Doc In UPlace Tacoma-ish Well-Known Member

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    Not sure if I completely agree with your logic there, @Non. We see many people go through TSA checkpoints and get caught with guns each year.

    Were they "not aware" of the prohibition against guns on planes? Who doesn't really know if they have an arrest warrant? Those do not come flying out of the sky from Mars. ;)

    And don't assume that because one person would not take a chance that others would behave the same. ('Transference', the head-docs call it.) Some states don't report crimes or mental commitments as readily or diligently as others.
     
  18. DMcGPNW

    DMcGPNW SW WA Member

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    This has already been said but here is an example of very similar situation. I had a defendant on warrant status call my office after being denied a firearm transfer. Seems they forgot all about the case (or more likely placed it on the low priority list as the warrant was not inter-state extradite eligible and they lived out of state.) The defendant appeared in my office we pulled the warrant and resolved the suspended license charge as an infraction since they paid the fines that lead to the suspension and were re-licensed. Under that fact pattern the same story could have been written, and all we were dealing with were unpaid traffic fines and a suspended license charge.
     
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  19. The Heretic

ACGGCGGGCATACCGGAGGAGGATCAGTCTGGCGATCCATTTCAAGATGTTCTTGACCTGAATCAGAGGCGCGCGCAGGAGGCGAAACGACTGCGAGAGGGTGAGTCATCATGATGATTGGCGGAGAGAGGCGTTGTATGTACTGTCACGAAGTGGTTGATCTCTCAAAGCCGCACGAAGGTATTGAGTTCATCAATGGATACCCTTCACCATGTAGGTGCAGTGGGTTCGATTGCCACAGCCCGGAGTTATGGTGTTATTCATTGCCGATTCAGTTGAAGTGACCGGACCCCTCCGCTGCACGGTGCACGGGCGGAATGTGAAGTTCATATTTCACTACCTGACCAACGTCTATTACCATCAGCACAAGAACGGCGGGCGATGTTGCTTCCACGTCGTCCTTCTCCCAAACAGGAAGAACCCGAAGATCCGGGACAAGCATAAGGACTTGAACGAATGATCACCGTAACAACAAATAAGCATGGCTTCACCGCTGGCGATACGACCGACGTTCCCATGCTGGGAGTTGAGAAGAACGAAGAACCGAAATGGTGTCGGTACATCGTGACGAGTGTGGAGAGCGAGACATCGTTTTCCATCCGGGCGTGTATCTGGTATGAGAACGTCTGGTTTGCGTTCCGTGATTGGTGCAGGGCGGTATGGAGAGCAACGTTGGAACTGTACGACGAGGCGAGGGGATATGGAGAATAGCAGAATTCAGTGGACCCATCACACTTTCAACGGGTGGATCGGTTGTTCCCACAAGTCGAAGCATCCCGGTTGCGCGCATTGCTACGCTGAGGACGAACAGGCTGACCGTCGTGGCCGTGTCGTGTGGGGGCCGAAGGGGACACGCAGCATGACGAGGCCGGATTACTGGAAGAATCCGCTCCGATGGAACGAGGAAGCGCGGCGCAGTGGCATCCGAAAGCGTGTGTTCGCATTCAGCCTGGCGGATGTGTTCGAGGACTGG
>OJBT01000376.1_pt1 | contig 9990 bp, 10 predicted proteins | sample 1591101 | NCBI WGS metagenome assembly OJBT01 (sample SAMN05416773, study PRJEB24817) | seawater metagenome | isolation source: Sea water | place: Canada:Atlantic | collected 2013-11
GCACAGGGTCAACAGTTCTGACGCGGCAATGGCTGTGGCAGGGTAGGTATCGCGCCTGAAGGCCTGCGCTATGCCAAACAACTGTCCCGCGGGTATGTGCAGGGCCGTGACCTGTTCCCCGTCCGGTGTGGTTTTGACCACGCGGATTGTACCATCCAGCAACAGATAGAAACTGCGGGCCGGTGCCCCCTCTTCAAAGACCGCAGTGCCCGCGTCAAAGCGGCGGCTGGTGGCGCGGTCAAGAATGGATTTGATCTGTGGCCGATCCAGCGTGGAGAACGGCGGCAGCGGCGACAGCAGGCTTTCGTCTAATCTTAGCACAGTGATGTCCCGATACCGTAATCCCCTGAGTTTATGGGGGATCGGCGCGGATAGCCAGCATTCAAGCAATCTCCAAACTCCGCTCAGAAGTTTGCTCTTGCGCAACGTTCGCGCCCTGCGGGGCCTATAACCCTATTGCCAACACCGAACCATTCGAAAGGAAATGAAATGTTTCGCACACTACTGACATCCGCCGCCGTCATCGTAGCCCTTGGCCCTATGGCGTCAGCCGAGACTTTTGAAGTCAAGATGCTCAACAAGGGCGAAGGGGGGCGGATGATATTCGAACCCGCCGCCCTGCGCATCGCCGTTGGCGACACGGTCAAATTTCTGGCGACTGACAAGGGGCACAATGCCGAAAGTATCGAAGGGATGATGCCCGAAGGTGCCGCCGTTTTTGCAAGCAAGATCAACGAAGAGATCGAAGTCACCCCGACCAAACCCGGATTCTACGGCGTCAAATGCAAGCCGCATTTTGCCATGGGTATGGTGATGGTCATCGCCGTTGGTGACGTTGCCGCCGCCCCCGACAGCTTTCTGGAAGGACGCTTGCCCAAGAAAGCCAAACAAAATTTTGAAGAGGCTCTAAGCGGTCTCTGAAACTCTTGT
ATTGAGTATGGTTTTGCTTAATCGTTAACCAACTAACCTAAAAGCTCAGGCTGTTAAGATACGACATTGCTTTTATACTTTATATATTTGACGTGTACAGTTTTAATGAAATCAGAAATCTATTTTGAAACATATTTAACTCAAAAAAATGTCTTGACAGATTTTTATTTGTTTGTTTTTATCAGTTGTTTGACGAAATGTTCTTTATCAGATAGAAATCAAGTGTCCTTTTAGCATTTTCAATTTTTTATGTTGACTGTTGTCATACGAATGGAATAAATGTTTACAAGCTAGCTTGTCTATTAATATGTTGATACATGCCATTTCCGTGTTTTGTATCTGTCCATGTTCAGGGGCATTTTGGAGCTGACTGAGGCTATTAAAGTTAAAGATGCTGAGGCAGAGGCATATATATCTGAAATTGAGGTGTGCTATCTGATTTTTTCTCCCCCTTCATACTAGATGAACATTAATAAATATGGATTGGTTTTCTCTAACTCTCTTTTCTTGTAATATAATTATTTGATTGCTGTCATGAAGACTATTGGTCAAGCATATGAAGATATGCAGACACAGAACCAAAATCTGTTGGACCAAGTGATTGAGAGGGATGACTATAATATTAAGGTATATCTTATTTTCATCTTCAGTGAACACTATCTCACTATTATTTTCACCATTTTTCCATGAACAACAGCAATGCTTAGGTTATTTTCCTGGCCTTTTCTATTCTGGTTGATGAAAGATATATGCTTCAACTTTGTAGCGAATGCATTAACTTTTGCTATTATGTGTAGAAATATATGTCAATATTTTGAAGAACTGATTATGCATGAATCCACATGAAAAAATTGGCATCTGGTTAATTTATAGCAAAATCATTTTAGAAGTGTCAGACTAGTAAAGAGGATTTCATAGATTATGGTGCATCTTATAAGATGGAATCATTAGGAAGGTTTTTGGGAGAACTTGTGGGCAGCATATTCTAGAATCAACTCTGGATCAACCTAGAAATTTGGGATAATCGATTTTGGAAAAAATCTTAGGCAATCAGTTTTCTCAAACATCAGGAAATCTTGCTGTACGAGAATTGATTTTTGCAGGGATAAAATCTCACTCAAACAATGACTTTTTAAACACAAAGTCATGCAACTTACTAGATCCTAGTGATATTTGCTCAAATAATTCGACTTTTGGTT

The Heretic Oregon Well-Known Member

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    It isn't that hard to have an outstanding warrant that you don't know about. If you miss a court date, you will most likely have a bench warrant. There are other reasons; the gov. is great at mixing this stuff up. You think a matter is settled, and in truth the paperwork falls through the cracks - you never get notified, the official letters get sent to the wrong person or address or never get sent at all.

    I had the FBI come back at me wanting $10K for cutting firewood (mistakenly - we had a permit to cut on private land and we strayed over onto BLM land by about 100 yards without knowing it) on BLM land, about 5 years after they first talked to me about it. Actually, they never contacted me - they contacted someone else. They didn't know where I was (I was in the military) and my parents had moved. If the other person had not contacted me and they had not been able to contact him, I would probably have had a warrant on me until such time as I did something to find out about it later, such as a BGC.

    Fortunately we settled out of court with no charges (that I know of) for $600.

    It doesn't take much.

    I think my ex has an outstanding bench warrant or two or three - but then I wouldn't want her to be anywhere near a screwdriver or hammer much less a firearm.
     
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  20. Simonpie

    Simonpie Portland Active Member

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    My brother once had a boat speeding ticket for 6 knots in a 5 knot no-wake zone. He decided to contest it. The court date was over 6 months out. He forgot about it and had a warrant on his head for over 2 years until he was stopped for a bad tail light. The cop just told him to clean up his paperwork. It happens to the best of us.